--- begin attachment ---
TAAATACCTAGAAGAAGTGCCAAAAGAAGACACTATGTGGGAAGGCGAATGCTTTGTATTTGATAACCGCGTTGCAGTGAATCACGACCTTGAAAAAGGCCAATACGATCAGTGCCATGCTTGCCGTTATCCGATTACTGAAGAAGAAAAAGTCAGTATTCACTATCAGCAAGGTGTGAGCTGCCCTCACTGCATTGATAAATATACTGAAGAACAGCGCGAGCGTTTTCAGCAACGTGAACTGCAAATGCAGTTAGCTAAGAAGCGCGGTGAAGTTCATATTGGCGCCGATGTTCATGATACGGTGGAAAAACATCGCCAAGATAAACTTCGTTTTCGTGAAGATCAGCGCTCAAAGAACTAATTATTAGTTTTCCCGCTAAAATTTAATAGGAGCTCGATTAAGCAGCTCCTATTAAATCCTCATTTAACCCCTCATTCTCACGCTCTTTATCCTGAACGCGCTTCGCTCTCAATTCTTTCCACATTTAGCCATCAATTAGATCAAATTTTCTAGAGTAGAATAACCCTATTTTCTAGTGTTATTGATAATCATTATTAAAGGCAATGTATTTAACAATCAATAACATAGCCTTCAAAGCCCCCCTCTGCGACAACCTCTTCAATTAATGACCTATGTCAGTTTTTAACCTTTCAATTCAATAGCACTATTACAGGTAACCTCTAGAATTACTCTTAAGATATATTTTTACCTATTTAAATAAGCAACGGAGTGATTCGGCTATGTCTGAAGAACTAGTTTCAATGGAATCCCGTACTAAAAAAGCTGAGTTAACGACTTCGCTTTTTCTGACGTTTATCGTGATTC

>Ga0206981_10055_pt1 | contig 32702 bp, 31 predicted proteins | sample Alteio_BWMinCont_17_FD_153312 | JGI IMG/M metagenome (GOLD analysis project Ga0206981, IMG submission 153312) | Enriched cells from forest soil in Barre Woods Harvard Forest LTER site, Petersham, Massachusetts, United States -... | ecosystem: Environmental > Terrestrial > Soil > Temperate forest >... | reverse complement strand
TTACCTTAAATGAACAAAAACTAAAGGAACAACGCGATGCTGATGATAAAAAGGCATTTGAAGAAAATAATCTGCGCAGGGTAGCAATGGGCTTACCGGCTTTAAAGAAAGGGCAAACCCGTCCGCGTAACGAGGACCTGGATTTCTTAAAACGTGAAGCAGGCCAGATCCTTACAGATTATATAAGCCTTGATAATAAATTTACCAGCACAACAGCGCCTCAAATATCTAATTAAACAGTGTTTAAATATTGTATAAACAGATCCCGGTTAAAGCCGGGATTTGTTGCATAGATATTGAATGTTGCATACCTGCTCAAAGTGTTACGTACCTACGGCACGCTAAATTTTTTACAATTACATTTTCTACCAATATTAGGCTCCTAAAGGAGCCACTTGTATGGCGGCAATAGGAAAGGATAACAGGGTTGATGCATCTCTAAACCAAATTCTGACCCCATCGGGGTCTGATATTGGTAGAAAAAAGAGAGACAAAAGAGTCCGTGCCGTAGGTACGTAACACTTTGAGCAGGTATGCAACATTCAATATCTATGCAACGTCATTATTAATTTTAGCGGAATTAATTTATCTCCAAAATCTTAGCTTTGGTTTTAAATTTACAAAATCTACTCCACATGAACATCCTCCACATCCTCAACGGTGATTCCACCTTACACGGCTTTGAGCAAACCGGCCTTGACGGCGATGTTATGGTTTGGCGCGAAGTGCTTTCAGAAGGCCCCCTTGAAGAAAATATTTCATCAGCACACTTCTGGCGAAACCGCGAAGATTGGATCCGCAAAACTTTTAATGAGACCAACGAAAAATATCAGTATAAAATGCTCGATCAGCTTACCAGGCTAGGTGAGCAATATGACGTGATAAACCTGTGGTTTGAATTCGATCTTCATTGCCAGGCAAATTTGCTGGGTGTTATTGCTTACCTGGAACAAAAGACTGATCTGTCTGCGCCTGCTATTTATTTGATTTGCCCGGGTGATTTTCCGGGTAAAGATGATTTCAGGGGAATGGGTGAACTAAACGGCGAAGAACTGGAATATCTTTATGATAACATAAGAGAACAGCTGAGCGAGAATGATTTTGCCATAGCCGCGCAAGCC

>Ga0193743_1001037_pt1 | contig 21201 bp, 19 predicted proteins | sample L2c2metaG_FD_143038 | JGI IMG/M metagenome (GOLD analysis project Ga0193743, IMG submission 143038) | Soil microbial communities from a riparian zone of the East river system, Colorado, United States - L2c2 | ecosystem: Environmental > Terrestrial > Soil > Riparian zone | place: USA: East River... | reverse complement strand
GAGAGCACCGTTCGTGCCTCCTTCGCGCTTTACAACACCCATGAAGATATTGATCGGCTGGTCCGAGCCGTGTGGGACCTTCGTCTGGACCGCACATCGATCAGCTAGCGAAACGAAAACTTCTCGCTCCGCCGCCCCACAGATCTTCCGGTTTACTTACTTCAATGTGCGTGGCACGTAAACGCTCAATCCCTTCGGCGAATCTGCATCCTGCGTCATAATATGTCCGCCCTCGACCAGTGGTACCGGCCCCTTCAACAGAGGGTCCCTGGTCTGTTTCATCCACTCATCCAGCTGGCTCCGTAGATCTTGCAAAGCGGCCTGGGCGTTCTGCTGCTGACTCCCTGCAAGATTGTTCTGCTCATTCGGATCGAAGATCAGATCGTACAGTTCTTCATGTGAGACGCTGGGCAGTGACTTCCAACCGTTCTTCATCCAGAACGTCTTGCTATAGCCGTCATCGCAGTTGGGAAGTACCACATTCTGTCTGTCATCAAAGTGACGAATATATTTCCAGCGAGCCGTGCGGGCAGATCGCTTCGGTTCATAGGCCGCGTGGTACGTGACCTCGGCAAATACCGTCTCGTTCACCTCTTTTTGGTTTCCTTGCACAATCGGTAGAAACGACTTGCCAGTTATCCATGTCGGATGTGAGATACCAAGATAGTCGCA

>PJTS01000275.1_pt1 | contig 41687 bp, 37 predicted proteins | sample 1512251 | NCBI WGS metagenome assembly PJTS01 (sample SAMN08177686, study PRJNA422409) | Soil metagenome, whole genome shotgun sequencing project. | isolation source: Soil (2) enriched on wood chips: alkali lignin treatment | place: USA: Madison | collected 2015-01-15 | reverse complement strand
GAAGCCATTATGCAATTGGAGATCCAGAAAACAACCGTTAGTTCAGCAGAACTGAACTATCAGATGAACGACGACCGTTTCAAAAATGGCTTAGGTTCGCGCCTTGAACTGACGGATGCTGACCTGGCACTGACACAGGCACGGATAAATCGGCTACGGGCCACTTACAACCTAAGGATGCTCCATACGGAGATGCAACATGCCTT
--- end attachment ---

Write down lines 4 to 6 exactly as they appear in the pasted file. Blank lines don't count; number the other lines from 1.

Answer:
>Ga0193743_1001037_pt1 | contig 21201 bp, 19 predicted proteins | sample L2c2metaG_FD_143038 | JGI IMG/M metagenome (GOLD analysis project Ga0193743, IMG submission 143038) | Soil microbial communities from a riparian zone of the East river system, Colorado, United States - L2c2 | ecosystem: Environmental > Terrestrial > Soil > Riparian zone | place: USA: East River... | reverse complement strand
GAGAGCACCGTTCGTGCCTCCTTCGCGCTTTACAACACCCATGAAGATATTGATCGGCTGGTCCGAGCCGTGTGGGACCTTCGTCTGGACCGCACATCGATCAGCTAGCGAAACGAAAACTTCTCGCTCCGCCGCCCCACAGATCTTCCGGTTTACTTACTTCAATGTGCGTGGCACGTAAACGCTCAATCCCTTCGGCGAATCTGCATCCTGCGTCATAATATGTCCGCCCTCGACCAGTGGTACCGGCCCCTTCAACAGAGGGTCCCTGGTCTGTTTCATCCACTCATCCAGCTGGCTCCGTAGATCTTGCAAAGCGGCCTGGGCGTTCTGCTGCTGACTCCCTGCAAGATTGTTCTGCTCATTCGGATCGAAGATCAGATCGTACAGTTCTTCATGTGAGACGCTGGGCAGTGACTTCCAACCGTTCTTCATCCAGAACGTCTTGCTATAGCCGTCATCGCAGTTGGGAAGTACCACATTCTGTCTGTCATCAAAGTGACGAATATATTTCCAGCGAGCCGTGCGGGCAGATCGCTTCGGTTCATAGGCCGCGTGGTACGTGACCTCGGCAAATACCGTCTCGTTCACCTCTTTTTGGTTTCCTTGCACAATCGGTAGAAACGACTTGCCAGTTATCCATGTCGGATGTGAGATACCAAGATAGTCGCA

>PJTS01000275.1_pt1 | contig 41687 bp, 37 predicted proteins | sample 1512251 | NCBI WGS metagenome assembly PJTS01 (sample SAMN08177686, study PRJNA422409) | Soil metagenome, whole genome shotgun sequencing project. | isolation source: Soil (2) enriched on wood chips: alkali lignin treatment | place: USA: Madison | collected 2015-01-15 | reverse complement strand